The Cycladic islands were among the first of the Greeks to mint silver coins, perhaps as early as around 540 BC. As a group they were also distinguished by their general interest in producing coins during this early period. Some thirteen poleis (Karthaia, Ioulis, and Koresia—all on Keos, Kythnos, Seriphos, Siphnos, Melos, Thera, Anaphe, Tenos?, Delos, Naxos, Paros) on eleven islands are known to have struck coins in the archaic and early classical periods (Sheedy 2006). Perhaps the first in the Aegean to mint coins were the Siphnians (Sheedy 2006: 41–57). This fairly small island (73 square kilometers) possessed the only source of gold and silver in the Aegean, and along with Attica the only silver source outside of northern Greece. According to Herodotus (III.57), the Siphnians were the richest of the islanders until the last quarter of the sixth century BC. The size of their silver coinage (fig. 6.8) is small (16 known Aeginetan-weight didrachm staters struck from six obverse and six reverse dies). But it was minted well before most Greek states considered producing their own coinages. The presence of local silver mines must have suggested the production of coins, but it is also clear that the Siphnians did not operate a mint as a means of facilitating the export of the precious metal. Minting appears to stop around 525 BC, when the (p. 111) island was forced to pay a ransom of 100 talents to Samian pirates, and it was probably at this time that their mines started to fail. The largest and most wealthy island was Naxos (428 square kilometers), which together with Paros forms the natural geographic and trade center of the central Aegean (Nicolet-Pierre 1997; Sheedy 2006: 86–92). In the sixth century it produced a very large didrachm coinage (40 stater obverse dies are recorded) that was almost on the same scale as contemporary issues of Athens and Corinth. The first series, which depicted a kantharos with ivy wreath, was minted between 540/530 and 520/515 BC, when the tyrant Lygdamis was in power. The much larger second series, kantharos without wreath (fig. 6.9), was minted in the following years down to 500 or 490 BC. The attacks of the Persians in 500 BC and again in 490 BC brought an end to this brilliant era in the island's history. Paros emerged as the leading Cycladic island during the early fifth century BC (Sheedy 2006: 93–119). Silver would have reached Paros through trade, but it might also have come from Parian interests in mineral-rich Thasos and the coast of Thrace. After a small issue of Aeginetan-weight staters (fig. 6.10) with a goat obverse type, dated around 530–520/515 BC, the mint set about producing regular issues of “goat” drachms (6.1 g). This coinage perhaps served as a way of managing part of the myriad financial transactions generated by an ambitious building program during the late archaic period. Coin output increases dramatically in the early fifth century BC. This is in contrast to most mints in the region, which were producing less coinage than in the sixth century. Parian production was dramatically curtailed by the Persian invasion in 480 BC.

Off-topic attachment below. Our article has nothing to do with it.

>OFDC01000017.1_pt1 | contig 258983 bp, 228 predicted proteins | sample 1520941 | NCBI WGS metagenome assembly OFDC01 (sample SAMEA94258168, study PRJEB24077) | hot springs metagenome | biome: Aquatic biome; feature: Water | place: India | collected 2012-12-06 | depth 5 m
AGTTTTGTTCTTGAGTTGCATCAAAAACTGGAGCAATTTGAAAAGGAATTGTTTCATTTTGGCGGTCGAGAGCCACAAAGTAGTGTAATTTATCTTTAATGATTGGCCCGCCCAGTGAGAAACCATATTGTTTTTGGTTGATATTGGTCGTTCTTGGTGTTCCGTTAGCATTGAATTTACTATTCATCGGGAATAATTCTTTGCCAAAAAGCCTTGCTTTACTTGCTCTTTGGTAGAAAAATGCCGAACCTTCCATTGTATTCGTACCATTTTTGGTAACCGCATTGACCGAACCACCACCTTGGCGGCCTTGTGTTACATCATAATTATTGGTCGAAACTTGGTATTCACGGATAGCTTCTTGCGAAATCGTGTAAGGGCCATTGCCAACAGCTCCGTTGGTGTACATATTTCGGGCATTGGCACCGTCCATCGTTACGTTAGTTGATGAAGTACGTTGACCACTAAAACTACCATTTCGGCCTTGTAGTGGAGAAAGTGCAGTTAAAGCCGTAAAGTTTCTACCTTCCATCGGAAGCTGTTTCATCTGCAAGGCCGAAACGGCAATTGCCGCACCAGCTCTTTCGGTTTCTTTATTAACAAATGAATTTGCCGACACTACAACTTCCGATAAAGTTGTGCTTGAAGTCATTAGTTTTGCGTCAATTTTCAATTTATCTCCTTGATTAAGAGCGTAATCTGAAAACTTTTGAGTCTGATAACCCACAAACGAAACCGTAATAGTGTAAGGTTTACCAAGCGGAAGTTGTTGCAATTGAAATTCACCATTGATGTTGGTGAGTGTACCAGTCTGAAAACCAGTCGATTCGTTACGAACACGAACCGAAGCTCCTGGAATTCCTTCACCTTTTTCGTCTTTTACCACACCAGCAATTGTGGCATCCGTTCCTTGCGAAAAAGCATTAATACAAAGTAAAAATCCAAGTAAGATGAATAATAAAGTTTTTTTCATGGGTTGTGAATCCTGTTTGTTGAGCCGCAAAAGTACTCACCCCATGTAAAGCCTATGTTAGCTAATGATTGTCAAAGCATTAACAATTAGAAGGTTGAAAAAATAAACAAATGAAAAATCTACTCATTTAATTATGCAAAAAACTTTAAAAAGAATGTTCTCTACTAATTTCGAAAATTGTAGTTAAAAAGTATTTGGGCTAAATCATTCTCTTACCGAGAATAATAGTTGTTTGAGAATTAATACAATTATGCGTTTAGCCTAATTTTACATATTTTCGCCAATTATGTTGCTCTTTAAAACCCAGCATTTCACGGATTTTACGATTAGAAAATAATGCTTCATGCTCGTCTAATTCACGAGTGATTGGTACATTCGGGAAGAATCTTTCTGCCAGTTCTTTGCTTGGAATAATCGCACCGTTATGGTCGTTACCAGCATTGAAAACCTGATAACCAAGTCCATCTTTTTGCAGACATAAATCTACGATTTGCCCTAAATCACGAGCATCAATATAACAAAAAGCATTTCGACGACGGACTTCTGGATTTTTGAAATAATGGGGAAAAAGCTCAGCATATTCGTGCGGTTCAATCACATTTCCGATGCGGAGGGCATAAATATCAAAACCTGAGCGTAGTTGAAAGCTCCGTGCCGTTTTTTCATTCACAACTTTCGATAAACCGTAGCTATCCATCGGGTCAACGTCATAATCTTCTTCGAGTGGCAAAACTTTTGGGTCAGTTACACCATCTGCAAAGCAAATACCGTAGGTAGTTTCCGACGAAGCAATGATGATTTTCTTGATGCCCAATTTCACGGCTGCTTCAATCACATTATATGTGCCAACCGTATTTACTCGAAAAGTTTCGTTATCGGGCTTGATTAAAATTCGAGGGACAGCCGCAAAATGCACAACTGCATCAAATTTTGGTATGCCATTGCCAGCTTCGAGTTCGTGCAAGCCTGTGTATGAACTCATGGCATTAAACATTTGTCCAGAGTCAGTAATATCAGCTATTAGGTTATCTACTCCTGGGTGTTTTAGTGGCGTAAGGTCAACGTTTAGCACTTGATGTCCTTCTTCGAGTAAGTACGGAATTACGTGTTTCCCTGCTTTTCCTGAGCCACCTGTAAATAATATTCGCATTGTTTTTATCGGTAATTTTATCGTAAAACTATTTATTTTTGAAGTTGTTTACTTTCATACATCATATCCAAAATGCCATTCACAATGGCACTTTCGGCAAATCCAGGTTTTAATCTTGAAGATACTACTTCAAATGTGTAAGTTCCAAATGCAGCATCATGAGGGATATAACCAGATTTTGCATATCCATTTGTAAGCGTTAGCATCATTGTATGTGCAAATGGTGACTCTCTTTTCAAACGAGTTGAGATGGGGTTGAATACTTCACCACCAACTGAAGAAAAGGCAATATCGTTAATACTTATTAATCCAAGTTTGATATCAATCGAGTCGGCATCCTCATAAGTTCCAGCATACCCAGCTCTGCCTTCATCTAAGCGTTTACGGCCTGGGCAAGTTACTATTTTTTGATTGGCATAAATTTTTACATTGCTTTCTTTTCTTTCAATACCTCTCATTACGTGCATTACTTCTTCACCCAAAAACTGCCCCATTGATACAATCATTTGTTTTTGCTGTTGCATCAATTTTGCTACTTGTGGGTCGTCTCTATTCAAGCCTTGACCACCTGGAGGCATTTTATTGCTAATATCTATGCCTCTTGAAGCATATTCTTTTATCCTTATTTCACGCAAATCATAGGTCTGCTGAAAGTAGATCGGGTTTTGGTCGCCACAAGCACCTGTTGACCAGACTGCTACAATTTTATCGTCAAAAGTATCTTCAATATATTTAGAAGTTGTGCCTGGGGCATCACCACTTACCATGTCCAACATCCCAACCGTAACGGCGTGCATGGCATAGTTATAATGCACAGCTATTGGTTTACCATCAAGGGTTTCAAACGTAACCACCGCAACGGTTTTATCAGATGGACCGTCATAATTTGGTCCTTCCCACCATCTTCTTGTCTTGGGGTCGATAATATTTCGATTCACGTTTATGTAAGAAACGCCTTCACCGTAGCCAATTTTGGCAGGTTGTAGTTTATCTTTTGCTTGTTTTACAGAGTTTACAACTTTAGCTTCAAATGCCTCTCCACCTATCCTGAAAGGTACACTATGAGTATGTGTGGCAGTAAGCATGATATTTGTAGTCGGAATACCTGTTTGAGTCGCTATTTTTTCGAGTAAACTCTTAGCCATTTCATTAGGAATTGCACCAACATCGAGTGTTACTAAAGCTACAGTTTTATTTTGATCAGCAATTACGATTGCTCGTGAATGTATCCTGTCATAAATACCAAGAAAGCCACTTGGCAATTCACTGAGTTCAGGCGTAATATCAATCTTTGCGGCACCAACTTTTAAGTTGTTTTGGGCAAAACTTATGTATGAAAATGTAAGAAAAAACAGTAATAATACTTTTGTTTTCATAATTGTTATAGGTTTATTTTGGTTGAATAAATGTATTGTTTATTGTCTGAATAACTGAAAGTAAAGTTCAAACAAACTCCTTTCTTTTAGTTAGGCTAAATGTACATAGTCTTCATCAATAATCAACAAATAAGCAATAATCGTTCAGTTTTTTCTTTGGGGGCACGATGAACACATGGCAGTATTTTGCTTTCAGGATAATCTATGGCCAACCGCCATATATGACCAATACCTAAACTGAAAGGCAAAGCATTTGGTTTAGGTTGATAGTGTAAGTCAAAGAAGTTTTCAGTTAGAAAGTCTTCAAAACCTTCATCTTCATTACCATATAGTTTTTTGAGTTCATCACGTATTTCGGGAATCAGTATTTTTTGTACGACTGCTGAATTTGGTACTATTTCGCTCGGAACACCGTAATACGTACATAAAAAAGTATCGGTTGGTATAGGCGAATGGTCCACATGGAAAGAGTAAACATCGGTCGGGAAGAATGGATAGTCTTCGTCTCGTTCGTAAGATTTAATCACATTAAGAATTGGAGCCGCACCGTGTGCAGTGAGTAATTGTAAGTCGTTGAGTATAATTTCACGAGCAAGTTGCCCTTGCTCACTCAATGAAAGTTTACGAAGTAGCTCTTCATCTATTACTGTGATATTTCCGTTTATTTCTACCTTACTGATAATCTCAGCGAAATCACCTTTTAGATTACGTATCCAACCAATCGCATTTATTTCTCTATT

Fig 6 11